During Homeric times it belonged to a follower of Agamemnon and gave its name to the surrounding district; the Argolid which the Romans knew as Argeia.

Argos experienced its greatest period of expansion and power under the energetic 7th century BC ruler King Pheidon. Under Pheidon Argos regained sway over the cities of the Argolid and challenged Sparta’s dominance of the Peloponnese. The importance of Argos was eclipsed by Sparta after the 6th century BC.[dubious ]

Because of its refusal to fight or send supplies in the Greco-Persian Wars, Argos was shunned by most other city-states.[citation needed] Argos remained neutral or the ineffective ally of Athens during the 5th century BC struggles between Sparta and Athens.

Medieval[edit]

The castle on Larissa Hill.

During the 12th century, a castle was built on Larissa Hill - the site of the ancient Acropolis - called Kastro Larissa. Argos was captured by the Crusaders, and belonged to the lordship of Argos and Nauplia. In 1388 it was sold to the Republic of Venice, but was taken by the despot of Mystra Theodore I Palaiologos before the Venetians could take control of the city ; he sold it anyway to them in 1394. In 1397 the city was plundered by the Ottoman Empire which carried off much of the population,[9] selling them as slaves.[10] The Venetians repopulated the town and region with Albanian settlers,[10] granting them long-term agrarian tax exemptions.[9] Together with the Greeks of Argos, they supplied stratioti troops to the armies of Venice.[9] Some historians consider the French military term "argoulet" to derive from the Greek "argetes", or inhabitant of Argos, as a large number of French stratioti came from the plain of Argos.[11]

Argos was conquered by the Ottoman Empire in 1483.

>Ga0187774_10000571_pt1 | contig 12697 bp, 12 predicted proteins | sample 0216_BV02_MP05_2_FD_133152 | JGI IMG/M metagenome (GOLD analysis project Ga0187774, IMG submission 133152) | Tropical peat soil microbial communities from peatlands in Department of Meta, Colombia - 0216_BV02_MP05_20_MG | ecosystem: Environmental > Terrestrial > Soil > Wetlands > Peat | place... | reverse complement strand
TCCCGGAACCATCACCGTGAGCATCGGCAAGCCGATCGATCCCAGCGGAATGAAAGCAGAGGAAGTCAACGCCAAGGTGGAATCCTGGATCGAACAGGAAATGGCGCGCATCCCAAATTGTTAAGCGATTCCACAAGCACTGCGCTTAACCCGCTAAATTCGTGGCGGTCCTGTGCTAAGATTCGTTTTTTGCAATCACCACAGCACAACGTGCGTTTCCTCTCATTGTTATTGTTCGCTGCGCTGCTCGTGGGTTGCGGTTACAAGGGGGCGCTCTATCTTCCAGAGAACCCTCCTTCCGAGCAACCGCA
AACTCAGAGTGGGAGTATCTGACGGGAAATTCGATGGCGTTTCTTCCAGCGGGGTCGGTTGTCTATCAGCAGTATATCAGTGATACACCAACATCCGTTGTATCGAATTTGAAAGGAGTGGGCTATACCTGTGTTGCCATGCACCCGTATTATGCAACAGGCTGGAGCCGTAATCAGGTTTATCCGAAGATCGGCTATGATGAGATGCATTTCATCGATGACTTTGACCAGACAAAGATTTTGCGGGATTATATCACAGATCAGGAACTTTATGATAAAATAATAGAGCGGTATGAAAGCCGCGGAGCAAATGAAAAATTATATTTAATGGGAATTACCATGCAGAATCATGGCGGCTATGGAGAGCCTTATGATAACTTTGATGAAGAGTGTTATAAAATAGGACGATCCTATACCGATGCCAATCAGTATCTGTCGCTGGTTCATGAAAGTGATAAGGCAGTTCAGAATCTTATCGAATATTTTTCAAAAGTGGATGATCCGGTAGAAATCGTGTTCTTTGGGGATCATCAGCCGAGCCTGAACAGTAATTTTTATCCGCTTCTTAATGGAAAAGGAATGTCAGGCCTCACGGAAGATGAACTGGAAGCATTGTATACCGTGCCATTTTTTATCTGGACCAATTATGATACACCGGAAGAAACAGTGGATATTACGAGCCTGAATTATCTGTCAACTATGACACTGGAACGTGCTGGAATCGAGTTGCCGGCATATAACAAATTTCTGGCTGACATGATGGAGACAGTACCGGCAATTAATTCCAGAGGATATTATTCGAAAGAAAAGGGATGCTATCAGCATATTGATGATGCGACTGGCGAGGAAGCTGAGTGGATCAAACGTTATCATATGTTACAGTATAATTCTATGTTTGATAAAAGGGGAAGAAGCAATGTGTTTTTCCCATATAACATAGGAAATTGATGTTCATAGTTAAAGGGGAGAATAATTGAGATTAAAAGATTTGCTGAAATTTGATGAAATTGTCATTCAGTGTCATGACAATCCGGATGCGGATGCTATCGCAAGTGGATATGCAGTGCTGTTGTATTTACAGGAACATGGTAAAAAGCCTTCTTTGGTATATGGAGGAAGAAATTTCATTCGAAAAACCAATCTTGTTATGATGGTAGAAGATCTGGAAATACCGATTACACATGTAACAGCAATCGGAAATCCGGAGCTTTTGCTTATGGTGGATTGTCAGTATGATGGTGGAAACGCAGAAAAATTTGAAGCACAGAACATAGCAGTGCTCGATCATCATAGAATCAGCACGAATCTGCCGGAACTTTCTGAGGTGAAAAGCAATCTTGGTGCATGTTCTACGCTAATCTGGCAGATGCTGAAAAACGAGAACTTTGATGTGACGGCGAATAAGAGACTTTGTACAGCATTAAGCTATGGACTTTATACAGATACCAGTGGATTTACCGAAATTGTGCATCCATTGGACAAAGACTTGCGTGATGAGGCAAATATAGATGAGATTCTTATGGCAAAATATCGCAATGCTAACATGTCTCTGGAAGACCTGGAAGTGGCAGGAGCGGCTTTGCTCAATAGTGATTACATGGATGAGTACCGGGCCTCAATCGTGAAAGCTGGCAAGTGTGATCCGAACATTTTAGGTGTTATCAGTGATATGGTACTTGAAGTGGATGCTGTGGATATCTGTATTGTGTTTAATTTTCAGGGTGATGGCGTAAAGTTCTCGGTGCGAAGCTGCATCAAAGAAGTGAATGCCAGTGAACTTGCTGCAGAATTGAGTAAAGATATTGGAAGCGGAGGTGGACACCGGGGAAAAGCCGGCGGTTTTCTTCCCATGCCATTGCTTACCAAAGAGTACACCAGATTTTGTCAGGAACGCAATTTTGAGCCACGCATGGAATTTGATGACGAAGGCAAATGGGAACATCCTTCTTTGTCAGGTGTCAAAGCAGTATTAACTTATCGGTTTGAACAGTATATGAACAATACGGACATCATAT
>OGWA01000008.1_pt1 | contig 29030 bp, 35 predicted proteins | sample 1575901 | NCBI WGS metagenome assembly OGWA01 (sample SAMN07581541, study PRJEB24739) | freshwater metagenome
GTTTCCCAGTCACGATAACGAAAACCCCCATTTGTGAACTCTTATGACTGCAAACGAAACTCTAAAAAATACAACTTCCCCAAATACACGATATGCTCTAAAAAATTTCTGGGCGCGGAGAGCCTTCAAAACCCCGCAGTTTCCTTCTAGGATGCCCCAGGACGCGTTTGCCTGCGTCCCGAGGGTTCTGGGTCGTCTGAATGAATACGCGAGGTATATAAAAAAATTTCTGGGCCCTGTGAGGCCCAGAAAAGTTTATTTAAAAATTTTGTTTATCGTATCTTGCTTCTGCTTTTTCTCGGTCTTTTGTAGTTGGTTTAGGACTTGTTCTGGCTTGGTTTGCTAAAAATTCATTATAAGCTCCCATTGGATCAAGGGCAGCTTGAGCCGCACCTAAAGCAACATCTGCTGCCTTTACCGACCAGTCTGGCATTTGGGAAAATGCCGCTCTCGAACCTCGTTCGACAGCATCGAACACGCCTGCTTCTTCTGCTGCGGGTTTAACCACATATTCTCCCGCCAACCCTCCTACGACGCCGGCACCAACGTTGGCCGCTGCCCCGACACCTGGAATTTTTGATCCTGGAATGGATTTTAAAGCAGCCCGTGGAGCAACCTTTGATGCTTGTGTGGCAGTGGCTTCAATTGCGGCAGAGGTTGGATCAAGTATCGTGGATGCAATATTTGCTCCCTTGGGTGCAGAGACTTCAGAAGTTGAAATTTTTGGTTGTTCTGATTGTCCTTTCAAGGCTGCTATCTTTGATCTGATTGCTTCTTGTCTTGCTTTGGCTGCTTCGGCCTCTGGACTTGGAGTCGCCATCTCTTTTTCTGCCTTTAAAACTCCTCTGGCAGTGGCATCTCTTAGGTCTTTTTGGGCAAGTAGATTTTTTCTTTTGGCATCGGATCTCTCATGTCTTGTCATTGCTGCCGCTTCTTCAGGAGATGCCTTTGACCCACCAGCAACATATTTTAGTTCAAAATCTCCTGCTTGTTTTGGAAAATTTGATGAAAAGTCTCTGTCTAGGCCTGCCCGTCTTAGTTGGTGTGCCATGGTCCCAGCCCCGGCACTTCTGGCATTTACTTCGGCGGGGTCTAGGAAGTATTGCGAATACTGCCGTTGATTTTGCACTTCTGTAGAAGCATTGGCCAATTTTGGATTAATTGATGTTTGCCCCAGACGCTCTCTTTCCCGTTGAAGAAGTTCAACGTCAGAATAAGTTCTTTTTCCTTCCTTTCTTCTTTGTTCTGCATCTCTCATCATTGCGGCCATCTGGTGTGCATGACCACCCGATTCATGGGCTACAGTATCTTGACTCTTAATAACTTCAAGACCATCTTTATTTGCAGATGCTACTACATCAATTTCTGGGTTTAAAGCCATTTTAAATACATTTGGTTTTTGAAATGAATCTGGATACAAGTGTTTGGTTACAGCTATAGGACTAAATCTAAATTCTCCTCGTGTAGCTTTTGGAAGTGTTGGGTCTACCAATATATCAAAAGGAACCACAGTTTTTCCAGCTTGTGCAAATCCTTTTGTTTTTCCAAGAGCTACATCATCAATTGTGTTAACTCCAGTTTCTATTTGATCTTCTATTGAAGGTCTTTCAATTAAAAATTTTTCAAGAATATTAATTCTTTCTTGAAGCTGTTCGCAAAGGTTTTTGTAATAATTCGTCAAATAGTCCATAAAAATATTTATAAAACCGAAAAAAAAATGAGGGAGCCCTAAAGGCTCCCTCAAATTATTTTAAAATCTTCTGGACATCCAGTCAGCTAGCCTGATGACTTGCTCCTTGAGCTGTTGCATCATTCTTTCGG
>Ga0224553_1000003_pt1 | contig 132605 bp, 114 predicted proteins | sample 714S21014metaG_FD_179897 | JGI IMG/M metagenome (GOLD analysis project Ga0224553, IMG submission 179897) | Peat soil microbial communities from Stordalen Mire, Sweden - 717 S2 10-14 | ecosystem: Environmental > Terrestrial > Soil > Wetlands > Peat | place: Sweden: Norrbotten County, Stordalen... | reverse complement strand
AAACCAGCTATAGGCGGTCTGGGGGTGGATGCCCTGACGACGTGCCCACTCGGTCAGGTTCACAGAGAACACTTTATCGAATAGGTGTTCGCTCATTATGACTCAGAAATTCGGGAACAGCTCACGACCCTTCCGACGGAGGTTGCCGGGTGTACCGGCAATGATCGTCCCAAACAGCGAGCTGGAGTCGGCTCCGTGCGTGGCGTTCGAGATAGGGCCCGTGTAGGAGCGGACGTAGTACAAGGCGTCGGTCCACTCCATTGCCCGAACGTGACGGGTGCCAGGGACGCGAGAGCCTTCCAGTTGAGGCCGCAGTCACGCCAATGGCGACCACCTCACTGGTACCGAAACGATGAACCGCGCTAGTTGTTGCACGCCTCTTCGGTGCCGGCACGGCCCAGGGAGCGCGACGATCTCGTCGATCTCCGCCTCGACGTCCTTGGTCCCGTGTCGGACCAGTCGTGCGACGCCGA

Modern[edit]

The City Hall
A church
The railway station

With the exception of a period of Venetian domination in 1687–1715, Argos remained in Ottoman hands until the beginning of the Greek War of Independence in 1821.

At that time, as part of the general uprising, many local regimes were formed in different parts of the country, and the "Consulate of Argos" was proclaimed on 28 March 1821, under the Peloponnesian Senate. It had a single head of state, Stamatellos Antonopoulos, styled "Consul", between 28 March and 26 May 1821.

Later, Argos accepted the authority of the unified Provisional Government of the First National Assembly at Epidaurus, and eventually became part of the Kingdom of Greece.

The city of Argos was the seat of the province of the same name, one of the three subdivisions of the former Argolis prefecture. According to the 2001 Greek census, the city has a population of 27,550. It is the largest city in Argolis, larger than the capital Nafplio.

Considerable remains of the city survive and are a popular tourist attraction. Agriculture, however, is the primary economic activity in the area, with citrus fruits the predominant crop. Olives are also popular here.

Argos has a railway station on the Kalamata - Tripoli - Corinth line of the Hellenic Railways Organisation, and a junior soccer team. The Archaeological Museum of Argos houses ancient artifacts recovered not only from the principal archaeological sites of the city, including the theater and agora but also from Lerna. [1]

As part of Greek mythology[edit]